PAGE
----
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Issue No. 247 19 November 2004  
E D I T O R I A L

In Defence of Jeff
Those of us who know and have worked with Jeff Shaw over the years have found the unfolding spectacle of his very public fall from grace profoundly distressing. Surely they have the wrong guy.

F E A T U R E S

Interview: The Reich Stuff
Robert Reich has led the debate on the future of work – both as an academic and politician. Now he’s on his way to Australia to help NSW unions push the envelope.

Economics: Crime and Punishment
Mark Findlay argues that the present psychological approach to prison programs is increasing the likelihood of re-offending and the threat to community safety.

Environment: Beyond The Wedge
Whether the great forestry divide can ever be overcome or whether it is best sidestepped for the sake of unity and sustainability in other areas is up for debate, writes Tara de Boehmler.

International: The End Of The Lucky Country
Linda Weiss, Elizabeth Thurbon and John Mathews show us How To Kill A Country

Safety: Tests Fail Tests
Nick Lewocki from the RTBU lifts the lid on the shonky science behind RailCorp testing

Politics: Labo(u)r Day
John Robertson lets fly at this years Labor Day dinner

Human Rights: Arabian Lights
Tim Brunero reports on how a Sydney sparky took on the Taliban and lived to tell the tale.

History: Labour's Titan
Percy Brookfield was a big man who was at the heart of the trade union struggles that made Broken Hill a quintessential union town writes Neale Towart.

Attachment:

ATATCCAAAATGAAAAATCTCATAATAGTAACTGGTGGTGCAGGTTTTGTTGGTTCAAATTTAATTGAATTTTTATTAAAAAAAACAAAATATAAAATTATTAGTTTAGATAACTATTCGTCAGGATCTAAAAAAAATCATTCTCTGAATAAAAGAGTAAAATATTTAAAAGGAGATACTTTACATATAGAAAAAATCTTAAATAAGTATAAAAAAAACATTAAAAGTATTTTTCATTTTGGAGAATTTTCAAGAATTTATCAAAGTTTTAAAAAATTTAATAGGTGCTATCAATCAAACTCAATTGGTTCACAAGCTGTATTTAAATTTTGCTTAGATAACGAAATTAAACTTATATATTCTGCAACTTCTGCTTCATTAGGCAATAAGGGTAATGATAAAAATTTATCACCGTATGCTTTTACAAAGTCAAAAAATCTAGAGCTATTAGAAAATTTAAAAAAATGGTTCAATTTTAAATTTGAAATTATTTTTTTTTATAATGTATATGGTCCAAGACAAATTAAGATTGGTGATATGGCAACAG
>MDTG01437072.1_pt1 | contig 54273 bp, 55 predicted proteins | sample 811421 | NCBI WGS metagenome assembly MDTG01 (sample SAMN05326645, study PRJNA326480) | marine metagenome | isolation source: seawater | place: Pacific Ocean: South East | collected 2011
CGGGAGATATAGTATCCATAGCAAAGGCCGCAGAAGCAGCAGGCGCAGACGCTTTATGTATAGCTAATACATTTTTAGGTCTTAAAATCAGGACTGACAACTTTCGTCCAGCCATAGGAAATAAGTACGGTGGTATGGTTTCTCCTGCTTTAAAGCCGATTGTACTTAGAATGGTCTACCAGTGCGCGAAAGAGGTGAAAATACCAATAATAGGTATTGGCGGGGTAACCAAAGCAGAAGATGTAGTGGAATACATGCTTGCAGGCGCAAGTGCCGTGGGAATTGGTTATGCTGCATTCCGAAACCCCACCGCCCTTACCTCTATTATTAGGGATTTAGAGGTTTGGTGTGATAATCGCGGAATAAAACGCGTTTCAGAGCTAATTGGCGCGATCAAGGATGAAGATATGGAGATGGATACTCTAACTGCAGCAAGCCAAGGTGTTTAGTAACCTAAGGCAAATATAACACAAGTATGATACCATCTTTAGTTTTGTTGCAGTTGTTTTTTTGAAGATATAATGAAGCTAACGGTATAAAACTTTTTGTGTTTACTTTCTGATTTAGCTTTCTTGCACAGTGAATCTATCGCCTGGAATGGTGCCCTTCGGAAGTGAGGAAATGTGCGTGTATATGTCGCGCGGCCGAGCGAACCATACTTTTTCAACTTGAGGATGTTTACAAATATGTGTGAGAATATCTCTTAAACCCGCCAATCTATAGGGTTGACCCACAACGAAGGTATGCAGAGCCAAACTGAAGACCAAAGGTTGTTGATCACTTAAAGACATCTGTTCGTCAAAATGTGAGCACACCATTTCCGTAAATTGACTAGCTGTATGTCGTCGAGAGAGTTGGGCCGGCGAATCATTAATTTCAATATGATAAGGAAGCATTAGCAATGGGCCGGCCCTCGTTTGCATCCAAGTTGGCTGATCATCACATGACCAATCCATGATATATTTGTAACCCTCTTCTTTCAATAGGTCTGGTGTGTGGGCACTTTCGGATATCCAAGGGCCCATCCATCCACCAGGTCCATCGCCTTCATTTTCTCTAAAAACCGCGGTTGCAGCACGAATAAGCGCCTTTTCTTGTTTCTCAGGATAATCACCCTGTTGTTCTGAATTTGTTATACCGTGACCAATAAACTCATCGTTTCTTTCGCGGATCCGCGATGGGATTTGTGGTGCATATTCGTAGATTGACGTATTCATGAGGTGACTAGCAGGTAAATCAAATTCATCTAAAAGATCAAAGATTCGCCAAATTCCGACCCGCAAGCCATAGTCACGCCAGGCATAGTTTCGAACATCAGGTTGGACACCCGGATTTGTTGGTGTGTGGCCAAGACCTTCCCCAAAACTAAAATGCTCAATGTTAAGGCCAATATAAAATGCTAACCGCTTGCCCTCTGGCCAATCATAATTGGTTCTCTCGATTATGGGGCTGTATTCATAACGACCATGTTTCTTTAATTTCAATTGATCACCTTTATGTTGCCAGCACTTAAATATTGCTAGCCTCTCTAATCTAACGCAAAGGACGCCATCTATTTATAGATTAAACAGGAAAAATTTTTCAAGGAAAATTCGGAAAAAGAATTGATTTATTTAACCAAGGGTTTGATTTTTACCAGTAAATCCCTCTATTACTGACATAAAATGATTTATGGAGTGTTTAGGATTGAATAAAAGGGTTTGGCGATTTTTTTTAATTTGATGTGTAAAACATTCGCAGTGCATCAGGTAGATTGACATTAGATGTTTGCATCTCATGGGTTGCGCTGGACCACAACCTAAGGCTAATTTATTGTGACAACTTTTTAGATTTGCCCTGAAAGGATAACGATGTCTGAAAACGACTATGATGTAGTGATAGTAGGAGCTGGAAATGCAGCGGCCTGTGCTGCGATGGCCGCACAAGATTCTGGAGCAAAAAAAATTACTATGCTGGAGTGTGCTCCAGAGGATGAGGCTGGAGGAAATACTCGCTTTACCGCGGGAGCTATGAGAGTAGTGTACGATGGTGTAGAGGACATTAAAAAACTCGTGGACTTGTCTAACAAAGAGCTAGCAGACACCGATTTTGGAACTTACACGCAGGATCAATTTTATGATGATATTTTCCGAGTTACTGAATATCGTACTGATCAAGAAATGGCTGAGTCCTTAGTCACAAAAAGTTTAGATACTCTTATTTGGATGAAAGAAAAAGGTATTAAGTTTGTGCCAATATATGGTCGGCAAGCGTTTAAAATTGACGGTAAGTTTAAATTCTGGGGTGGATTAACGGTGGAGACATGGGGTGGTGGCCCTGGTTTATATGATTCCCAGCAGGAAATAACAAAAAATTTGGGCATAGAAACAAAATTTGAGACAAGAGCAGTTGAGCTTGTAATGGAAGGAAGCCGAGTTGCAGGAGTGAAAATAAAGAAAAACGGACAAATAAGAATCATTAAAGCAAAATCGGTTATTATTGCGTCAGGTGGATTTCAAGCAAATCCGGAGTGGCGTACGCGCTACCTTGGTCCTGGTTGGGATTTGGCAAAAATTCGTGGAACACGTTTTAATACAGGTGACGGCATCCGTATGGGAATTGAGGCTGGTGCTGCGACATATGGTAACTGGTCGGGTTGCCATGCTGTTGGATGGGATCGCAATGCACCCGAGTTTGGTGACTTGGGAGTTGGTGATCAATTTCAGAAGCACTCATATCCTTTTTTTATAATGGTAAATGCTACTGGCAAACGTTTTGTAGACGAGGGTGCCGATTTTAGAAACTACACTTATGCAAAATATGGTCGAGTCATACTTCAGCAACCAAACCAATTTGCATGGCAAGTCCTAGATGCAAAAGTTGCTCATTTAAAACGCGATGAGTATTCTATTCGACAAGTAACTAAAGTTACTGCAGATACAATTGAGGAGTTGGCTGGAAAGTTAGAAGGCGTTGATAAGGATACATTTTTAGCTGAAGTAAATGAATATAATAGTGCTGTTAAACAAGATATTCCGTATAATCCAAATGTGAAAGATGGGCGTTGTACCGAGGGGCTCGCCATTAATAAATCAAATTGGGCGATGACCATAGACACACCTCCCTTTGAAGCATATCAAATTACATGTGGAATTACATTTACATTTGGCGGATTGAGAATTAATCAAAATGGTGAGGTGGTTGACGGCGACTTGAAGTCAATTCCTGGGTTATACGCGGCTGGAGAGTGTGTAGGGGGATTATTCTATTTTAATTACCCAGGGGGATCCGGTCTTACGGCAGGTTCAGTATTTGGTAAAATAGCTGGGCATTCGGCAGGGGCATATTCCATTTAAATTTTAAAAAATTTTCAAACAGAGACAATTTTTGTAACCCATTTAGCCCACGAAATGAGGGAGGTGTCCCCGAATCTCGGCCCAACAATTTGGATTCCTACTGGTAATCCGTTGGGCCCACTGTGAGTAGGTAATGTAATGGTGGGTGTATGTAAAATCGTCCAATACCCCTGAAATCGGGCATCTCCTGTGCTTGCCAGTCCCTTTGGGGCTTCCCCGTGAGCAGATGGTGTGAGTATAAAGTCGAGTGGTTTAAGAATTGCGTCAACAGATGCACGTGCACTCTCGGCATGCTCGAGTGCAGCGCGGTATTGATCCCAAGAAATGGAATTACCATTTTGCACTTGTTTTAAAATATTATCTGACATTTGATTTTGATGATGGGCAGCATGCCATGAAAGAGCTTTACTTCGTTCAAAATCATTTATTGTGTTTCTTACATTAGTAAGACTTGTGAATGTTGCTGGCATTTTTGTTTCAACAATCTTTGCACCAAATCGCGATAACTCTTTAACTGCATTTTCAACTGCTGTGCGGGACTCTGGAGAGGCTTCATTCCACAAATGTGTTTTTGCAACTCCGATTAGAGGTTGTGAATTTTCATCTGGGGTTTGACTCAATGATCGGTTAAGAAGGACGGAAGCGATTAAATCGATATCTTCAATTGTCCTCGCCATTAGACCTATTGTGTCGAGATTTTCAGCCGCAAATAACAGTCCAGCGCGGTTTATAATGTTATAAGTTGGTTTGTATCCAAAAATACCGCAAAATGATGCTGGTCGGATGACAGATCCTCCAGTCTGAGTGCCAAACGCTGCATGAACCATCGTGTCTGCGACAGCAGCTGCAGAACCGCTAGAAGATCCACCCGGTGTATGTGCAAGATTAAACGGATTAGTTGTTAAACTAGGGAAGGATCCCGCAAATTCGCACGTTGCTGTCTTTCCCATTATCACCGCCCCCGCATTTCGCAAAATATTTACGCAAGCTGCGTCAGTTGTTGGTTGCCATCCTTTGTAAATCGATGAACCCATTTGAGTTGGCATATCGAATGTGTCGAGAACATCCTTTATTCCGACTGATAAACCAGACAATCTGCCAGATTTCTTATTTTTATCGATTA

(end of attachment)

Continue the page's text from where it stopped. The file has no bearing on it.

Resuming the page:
Review: Foxy Fiasco
To find out who is outfoxing who, read Tara de Boehmler's biased review of a subjective documentary about corrupt journalism.

Poetry: Then I Saw The Light
Brothers and sisters! Praise the Lord! Brother George has saved the White House from an invasion by infidels, writes resident bard David Peetz.

N E W S

 Activists What's On!

 Union Baiter on Charges

 Commuter Champ Backs Workers

 Late Night Threats in Perth

 Corporates Gobble Apprentices

 Fleas Get Thumbs-Up

 Packer Perishes in Blue

 $5000 Bill for Teen

 Miners Plunge Before The Beak

 Cops Raid Press

 Christmas Sack at Broken Hill

 Admin Staff Exposed

 Teachers Swallow Lolly

C O L U M N S

The Locker Room
In Naming Rights Only
Phil Doyle has Gone to Gowings

The Soapbox
Homeland Insecurity
Rowan Cahill tells us how the Howard Government’s appointment of Major-General Duncan Lewis to head up the national security division of the Department of Prime Minister and Cabinet has received little critical comment, until now.

Parliament
The Westie Wing
New proposed legislation in NSW provides a vital window of opportunity for unions to ensure they achieve convictions for workplace deaths, writes Ian West.

L E T T E R S
 Backbone Derail Causes Paralysis
 Shawly we’ve heard enough
 Decline of The American Empire
WHAT YOU CAN DO
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News

Cops Raid Press


International press freedom group Reporters Without Borders has joined the journalists union in condemning a police raid on the offices of the National Indigenous Times.

Australian Federal Police agents executed a search warrant on National Indigenous Times' offices in Canberra in search of two cabinet-in-confidence documents, the details of which had already been reported by the Financial Review and The Australian newspapers.